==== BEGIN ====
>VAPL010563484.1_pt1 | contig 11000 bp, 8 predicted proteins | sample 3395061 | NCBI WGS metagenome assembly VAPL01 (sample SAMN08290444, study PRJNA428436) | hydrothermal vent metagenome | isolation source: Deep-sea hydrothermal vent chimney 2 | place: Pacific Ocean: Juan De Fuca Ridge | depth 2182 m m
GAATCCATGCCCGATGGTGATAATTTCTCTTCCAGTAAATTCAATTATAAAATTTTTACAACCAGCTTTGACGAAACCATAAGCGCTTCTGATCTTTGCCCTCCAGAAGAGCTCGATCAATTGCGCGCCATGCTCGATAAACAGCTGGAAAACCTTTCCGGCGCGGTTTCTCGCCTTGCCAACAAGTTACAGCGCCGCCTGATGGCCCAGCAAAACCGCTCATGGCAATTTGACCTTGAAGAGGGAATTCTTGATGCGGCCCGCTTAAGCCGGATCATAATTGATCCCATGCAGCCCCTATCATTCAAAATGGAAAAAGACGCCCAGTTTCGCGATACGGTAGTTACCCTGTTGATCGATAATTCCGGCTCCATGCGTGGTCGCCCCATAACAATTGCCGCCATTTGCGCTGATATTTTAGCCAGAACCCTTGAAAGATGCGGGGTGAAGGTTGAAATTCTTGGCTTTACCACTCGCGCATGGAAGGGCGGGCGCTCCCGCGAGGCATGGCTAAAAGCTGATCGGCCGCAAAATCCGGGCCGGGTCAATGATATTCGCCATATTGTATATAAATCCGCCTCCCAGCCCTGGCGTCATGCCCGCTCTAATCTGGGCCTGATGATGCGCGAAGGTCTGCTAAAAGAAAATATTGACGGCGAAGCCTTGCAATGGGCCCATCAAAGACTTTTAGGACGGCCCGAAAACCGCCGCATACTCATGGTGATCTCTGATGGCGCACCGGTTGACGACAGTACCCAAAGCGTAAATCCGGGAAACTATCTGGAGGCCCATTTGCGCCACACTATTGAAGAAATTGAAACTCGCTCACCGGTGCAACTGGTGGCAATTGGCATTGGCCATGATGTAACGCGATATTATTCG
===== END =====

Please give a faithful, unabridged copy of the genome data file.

>VAPL010563484.1_pt1 | contig 11000 bp, 8 predicted proteins | sample 3395061 | NCBI WGS metagenome assembly VAPL01 (sample SAMN08290444, study PRJNA428436) | hydrothermal vent metagenome | isolation source: Deep-sea hydrothermal vent chimney 2 | place: Pacific Ocean: Juan De Fuca Ridge | depth 2182 m m
GAATCCATGCCCGATGGTGATAATTTCTCTTCCAGTAAATTCAATTATAAAATTTTTACAACCAGCTTTGACGAAACCATAAGCGCTTCTGATCTTTGCCCTCCAGAAGAGCTCGATCAATTGCGCGCCATGCTCGATAAACAGCTGGAAAACCTTTCCGGCGCGGTTTCTCGCCTTGCCAACAAGTTACAGCGCCGCCTGATGGCCCAGCAAAACCGCTCATGGCAATTTGACCTTGAAGAGGGAATTCTTGATGCGGCCCGCTTAAGCCGGATCATAATTGATCCCATGCAGCCCCTATCATTCAAAATGGAAAAAGACGCCCAGTTTCGCGATACGGTAGTTACCCTGTTGATCGATAATTCCGGCTCCATGCGTGGTCGCCCCATAACAATTGCCGCCATTTGCGCTGATATTTTAGCCAGAACCCTTGAAAGATGCGGGGTGAAGGTTGAAATTCTTGGCTTTACCACTCGCGCATGGAAGGGCGGGCGCTCCCGCGAGGCATGGCTAAAAGCTGATCGGCCGCAAAATCCGGGCCGGGTCAATGATATTCGCCATATTGTATATAAATCCGCCTCCCAGCCCTGGCGTCATGCCCGCTCTAATCTGGGCCTGATGATGCGCGAAGGTCTGCTAAAAGAAAATATTGACGGCGAAGCCTTGCAATGGGCCCATCAAAGACTTTTAGGACGGCCCGAAAACCGCCGCATACTCATGGTGATCTCTGATGGCGCACCGGTTGACGACAGTACCCAAAGCGTAAATCCGGGAAACTATCTGGAGGCCCATTTGCGCCACACTATTGAAGAAATTGAAACTCGCTCACCGGTGCAACTGGTGGCAATTGGCATTGGCCATGATGTAACGCGATATTATTCG